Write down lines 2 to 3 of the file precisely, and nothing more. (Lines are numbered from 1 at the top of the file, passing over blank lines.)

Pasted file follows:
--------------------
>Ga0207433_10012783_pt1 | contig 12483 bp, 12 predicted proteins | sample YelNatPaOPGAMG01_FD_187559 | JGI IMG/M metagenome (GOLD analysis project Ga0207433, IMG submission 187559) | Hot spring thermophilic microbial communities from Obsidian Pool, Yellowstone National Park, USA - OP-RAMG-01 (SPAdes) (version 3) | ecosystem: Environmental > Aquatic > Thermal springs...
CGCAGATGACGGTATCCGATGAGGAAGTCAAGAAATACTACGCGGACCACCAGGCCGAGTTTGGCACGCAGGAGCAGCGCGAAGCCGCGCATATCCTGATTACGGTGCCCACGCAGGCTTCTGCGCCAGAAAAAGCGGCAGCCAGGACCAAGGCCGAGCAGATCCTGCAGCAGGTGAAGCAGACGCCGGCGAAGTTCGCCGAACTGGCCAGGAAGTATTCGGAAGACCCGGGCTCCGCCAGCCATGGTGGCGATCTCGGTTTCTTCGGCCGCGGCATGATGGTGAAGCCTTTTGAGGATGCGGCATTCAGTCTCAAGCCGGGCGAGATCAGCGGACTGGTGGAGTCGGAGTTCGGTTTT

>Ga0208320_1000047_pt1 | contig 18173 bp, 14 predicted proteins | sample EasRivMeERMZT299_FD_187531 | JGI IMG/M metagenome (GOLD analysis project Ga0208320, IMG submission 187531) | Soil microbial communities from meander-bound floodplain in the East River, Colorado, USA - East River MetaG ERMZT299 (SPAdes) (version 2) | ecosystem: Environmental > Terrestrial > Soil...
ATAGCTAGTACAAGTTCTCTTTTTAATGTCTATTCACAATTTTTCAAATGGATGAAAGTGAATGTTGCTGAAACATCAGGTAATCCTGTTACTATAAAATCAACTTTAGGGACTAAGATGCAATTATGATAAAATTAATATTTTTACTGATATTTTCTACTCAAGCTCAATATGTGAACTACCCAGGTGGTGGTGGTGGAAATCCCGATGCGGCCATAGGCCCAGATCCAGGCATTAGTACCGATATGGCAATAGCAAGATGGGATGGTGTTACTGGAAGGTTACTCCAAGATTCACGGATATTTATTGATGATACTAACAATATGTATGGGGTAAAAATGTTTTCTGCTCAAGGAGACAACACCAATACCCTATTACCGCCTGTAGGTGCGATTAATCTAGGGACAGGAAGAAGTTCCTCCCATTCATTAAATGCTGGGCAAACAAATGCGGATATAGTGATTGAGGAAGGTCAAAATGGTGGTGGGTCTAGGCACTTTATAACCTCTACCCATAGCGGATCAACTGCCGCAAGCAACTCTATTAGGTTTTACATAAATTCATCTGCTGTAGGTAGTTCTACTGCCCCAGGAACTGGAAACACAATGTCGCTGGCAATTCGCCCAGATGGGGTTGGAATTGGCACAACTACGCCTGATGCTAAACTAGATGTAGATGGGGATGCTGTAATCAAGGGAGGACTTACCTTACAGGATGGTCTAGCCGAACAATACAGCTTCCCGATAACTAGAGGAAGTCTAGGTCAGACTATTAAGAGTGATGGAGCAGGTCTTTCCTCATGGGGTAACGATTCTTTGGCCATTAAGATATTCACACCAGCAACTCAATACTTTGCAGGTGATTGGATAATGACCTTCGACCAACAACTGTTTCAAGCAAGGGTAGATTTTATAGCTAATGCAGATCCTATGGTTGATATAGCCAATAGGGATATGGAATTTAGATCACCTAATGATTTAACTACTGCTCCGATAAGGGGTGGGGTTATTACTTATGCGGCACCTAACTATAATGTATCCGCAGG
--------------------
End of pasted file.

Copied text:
CGCAGATGACGGTATCCGATGAGGAAGTCAAGAAATACTACGCGGACCACCAGGCCGAGTTTGGCACGCAGGAGCAGCGCGAAGCCGCGCATATCCTGATTACGGTGCCCACGCAGGCTTCTGCGCCAGAAAAAGCGGCAGCCAGGACCAAGGCCGAGCAGATCCTGCAGCAGGTGAAGCAGACGCCGGCGAAGTTCGCCGAACTGGCCAGGAAGTATTCGGAAGACCCGGGCTCCGCCAGCCATGGTGGCGATCTCGGTTTCTTCGGCCGCGGCATGATGGTGAAGCCTTTTGAGGATGCGGCATTCAGTCTCAAGCCGGGCGAGATCAGCGGACTGGTGGAGTCGGAGTTCGGTTTT

>Ga0208320_1000047_pt1 | contig 18173 bp, 14 predicted proteins | sample EasRivMeERMZT299_FD_187531 | JGI IMG/M metagenome (GOLD analysis project Ga0208320, IMG submission 187531) | Soil microbial communities from meander-bound floodplain in the East River, Colorado, USA - East River MetaG ERMZT299 (SPAdes) (version 2) | ecosystem: Environmental > Terrestrial > Soil...